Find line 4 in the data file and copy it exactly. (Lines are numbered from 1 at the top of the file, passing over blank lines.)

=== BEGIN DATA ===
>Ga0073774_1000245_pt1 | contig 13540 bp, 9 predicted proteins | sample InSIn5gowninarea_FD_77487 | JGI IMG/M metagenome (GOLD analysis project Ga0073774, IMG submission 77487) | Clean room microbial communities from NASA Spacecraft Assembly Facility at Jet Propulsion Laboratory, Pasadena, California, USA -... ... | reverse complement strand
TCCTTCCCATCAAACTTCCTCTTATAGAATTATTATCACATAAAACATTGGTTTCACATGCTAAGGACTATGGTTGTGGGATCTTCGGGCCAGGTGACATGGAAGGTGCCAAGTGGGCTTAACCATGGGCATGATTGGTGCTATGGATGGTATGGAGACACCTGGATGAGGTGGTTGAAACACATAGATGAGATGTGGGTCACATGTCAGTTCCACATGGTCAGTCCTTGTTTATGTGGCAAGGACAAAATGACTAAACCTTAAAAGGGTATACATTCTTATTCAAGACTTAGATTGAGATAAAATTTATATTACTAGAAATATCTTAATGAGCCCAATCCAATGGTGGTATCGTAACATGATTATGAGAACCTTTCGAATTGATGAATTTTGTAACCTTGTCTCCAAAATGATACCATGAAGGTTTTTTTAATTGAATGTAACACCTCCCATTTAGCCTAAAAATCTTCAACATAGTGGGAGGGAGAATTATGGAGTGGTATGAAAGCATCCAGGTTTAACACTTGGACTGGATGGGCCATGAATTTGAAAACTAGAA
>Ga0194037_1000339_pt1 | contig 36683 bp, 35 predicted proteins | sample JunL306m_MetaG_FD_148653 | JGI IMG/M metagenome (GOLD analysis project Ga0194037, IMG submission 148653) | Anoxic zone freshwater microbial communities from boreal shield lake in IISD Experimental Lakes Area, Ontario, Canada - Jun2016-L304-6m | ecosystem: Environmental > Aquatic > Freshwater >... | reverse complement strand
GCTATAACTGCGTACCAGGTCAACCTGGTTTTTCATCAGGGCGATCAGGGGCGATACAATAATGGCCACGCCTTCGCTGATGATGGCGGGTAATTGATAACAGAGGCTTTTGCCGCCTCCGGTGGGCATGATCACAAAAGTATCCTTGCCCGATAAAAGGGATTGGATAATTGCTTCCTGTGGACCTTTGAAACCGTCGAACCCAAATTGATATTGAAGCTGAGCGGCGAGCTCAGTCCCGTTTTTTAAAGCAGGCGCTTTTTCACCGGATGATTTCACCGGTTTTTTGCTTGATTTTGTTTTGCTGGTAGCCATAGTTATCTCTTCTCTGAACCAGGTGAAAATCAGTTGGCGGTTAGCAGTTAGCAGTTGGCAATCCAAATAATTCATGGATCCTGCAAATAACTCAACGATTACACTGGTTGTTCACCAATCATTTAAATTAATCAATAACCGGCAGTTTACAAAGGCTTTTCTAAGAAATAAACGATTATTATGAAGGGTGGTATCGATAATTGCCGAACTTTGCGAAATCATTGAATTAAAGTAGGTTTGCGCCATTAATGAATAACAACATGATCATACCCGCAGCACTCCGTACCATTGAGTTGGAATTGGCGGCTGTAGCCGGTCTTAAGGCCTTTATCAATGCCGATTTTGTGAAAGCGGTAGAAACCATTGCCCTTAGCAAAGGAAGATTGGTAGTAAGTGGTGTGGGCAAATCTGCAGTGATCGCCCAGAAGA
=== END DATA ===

GCTATAACTGCGTACCAGGTCAACCTGGTTTTTCATCAGGGCGATCAGGGGCGATACAATAATGGCCACGCCTTCGCTGATGATGGCGGGTAATTGATAACAGAGGCTTTTGCCGCCTCCGGTGGGCATGATCACAAAAGTATCCTTGCCCGATAAAAGGGATTGGATAATTGCTTCCTGTGGACCTTTGAAACCGTCGAACCCAAATTGATATTGAAGCTGAGCGGCGAGCTCAGTCCCGTTTTTTAAAGCAGGCGCTTTTTCACCGGATGATTTCACCGGTTTTTTGCTTGATTTTGTTTTGCTGGTAGCCATAGTTATCTCTTCTCTGAACCAGGTGAAAATCAGTTGGCGGTTAGCAGTTAGCAGTTGGCAATCCAAATAATTCATGGATCCTGCAAATAACTCAACGATTACACTGGTTGTTCACCAATCATTTAAATTAATCAATAACCGGCAGTTTACAAAGGCTTTTCTAAGAAATAAACGATTATTATGAAGGGTGGTATCGATAATTGCCGAACTTTGCGAAATCATTGAATTAAAGTAGGTTTGCGCCATTAATGAATAACAACATGATCATACCCGCAGCACTCCGTACCATTGAGTTGGAATTGGCGGCTGTAGCCGGTCTTAAGGCCTTTATCAATGCCGATTTTGTGAAAGCGGTAGAAACCATTGCCCTTAGCAAAGGAAGATTGGTAGTAAGTGGTGTGGGCAAATCTGCAGTGATCGCCCAGAAGA